The mean duration time for LC is 64 minutes (range 42 to 103 minutes) in our study. Fall and others  found 60 minutes (range 30 to 90min) (Table 2). Leandros and al  who compared laparoscopy and laparotomy found that the mean operation time was 81.4 minutes (range: 55-125 min) for open cholecystectomy and 64.2 min (range: 45-90 min) for laparoscopic cholecystectomy (p < 0.01). Complications occurred in 5% (2/41) of patients in the laparoscopic group and in 20% (8/41) of patients in the laparotomy group (p = 0.04). The mean length of stay in hospital was 5.6 days (range 3 to 9 days) in the open group and 2.7 days (range 2 to 5 days) in the laparoscopic group (p < 0.01). For many authors laparoscopic cholecystectomy is the gold standard for gallstone in SCD [1-5, 7,11-13]. Conversion to open operation was necessary in 2 patients (4.2%) in our series, due to haemorrhage and non recognition of structures of the Calot’s triangle. In the literature the main causes of conversion to laparotomy are: bleeding, common bile duct injuries and difficult apprehension of gall bladder especially in chronically inflamed cases. The conversion to open cholecystectomy is a way out in case of intraoperative complications. In our study none of these life-threatening complications occurred in transfused patients. In Haberkern and al  series, the rate of these specifics complications was 39% and their study showed that high risk of post operative complications are more common in preoperatively non transfused patients. The laparoscopic cholecystectomy is associated with low mortality and morbidity (Table 2).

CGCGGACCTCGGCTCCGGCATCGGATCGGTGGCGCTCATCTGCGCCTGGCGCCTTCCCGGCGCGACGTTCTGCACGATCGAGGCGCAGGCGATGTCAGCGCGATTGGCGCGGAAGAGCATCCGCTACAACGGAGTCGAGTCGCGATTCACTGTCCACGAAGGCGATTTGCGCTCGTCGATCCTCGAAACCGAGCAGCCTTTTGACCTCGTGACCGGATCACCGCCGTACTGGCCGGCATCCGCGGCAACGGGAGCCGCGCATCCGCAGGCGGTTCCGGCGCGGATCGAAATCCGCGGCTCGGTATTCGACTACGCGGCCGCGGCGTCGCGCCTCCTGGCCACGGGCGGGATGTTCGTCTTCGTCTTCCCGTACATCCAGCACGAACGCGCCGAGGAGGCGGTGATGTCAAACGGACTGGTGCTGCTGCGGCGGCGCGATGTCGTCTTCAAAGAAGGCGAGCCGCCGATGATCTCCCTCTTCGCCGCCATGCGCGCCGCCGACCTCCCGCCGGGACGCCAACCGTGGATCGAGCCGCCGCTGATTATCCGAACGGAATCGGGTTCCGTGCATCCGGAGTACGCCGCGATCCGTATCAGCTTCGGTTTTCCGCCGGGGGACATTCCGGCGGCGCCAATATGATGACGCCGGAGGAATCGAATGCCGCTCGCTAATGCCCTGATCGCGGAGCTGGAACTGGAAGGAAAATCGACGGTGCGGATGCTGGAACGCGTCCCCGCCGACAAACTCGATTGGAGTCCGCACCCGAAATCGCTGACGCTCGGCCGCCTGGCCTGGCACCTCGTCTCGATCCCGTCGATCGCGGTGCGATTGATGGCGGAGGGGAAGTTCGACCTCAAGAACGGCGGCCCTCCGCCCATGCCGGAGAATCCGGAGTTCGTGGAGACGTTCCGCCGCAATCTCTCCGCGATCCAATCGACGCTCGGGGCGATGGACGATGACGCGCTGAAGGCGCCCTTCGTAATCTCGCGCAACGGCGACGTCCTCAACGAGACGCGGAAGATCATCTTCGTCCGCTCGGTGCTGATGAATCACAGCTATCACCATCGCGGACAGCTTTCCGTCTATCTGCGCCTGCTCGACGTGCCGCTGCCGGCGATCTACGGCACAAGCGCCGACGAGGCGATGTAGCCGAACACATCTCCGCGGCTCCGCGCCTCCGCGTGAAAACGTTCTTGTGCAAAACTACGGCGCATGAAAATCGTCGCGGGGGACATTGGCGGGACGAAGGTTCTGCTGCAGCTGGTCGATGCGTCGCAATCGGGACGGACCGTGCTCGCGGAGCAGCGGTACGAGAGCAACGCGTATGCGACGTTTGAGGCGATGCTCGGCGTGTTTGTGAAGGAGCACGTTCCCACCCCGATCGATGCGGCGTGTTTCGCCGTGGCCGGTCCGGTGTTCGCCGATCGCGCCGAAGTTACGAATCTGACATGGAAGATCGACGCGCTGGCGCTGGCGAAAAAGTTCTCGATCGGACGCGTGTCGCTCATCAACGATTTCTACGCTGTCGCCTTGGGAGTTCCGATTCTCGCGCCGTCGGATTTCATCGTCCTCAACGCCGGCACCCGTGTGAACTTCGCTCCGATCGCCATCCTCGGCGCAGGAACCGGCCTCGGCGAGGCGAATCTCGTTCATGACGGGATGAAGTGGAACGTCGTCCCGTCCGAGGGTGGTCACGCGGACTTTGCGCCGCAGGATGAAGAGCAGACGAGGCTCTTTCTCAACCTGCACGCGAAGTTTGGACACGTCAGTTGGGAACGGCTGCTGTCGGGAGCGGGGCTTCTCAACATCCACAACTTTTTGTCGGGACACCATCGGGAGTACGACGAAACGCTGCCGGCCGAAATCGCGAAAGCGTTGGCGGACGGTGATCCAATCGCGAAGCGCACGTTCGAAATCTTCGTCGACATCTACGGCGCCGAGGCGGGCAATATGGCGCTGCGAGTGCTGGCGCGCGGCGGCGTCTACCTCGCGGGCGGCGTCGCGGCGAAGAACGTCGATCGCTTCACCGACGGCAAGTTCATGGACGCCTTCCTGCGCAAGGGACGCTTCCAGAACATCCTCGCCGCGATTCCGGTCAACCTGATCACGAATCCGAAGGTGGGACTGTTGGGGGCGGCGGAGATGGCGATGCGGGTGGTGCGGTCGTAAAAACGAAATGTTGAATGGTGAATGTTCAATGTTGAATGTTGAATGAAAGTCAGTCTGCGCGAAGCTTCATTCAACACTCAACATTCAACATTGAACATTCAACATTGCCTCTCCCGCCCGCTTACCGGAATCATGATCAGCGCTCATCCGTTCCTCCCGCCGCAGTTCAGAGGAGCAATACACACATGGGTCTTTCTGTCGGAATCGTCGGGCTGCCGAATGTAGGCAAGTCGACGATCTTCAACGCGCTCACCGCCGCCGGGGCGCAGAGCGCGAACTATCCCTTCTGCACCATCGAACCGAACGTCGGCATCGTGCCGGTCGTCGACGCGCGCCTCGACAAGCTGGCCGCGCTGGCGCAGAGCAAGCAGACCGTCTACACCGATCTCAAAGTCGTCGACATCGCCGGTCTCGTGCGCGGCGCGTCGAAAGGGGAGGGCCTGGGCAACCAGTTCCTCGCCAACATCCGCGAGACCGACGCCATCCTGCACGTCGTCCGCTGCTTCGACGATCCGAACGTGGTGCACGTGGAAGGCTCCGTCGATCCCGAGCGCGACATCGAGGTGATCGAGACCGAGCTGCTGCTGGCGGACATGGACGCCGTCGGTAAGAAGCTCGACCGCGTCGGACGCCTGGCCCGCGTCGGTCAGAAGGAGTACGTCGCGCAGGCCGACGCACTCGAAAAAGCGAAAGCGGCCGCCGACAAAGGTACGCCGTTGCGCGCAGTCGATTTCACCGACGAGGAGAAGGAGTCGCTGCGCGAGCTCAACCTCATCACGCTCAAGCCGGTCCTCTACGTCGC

In our study only symptomatic gallstones were operated, but in the future, the surgical management of SCD patients will also handle non symptomatic gallstones. Curro and al  compared two groups of patients with asymptomatic gallstones. Group A patients have elective LC and group B refused the surgery, this study recommended that LC is highly beneficial because it prevented complications (acute cholecystitis, common bile duct stones and hepatic colitis) and periodic hospitalization and all the burden associated with it. The correlation between cholecystectomy performed in asymptomatic children (group A) and cholecystectomy performed in symptomatic children (group B) showed siqgnificant differences in the outcome. Morbidity rate and postoperative stay increased when children with SCD underwent emergency LC. LC is a safe procedure in sickle cell patients. There was only one case of acute chest syndrome in this study and it affected the right lung. For Crawford and al, ACS complicating cholecystectomy or splenectomy shows a predilection for basal lung regions on the side of surgery. Patients were more likely to have new infiltrates involving the lung on the side of the surgery or bilateral than isolated controlateral side (P < 0.0001) .
In our environment, LC is a safe procedure in sickle cell patients with a very low morbidity and mortality rate .It’ s a multidisciplinary approach involving a hematologist, an anesthesiologist and a surgeon. The factors in predisposing to vaso occlusive crisis should be monitored during the pre, intra and post operative management
Authors declared they have no conflict of interest
All the authors had contributed for this paper: collecting and analyzing data. And this final version had been read and accepted by all the authors.
Table 1: Preoperative management
Table 2: Results of laparoscopic cholecystectomy in sickle cell patients: some series compared to ours
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|Table 1: Preoperative management|
|Table 2: Results of laparoscopic cholecystectomy in sickle cell patients: some series compared to ours|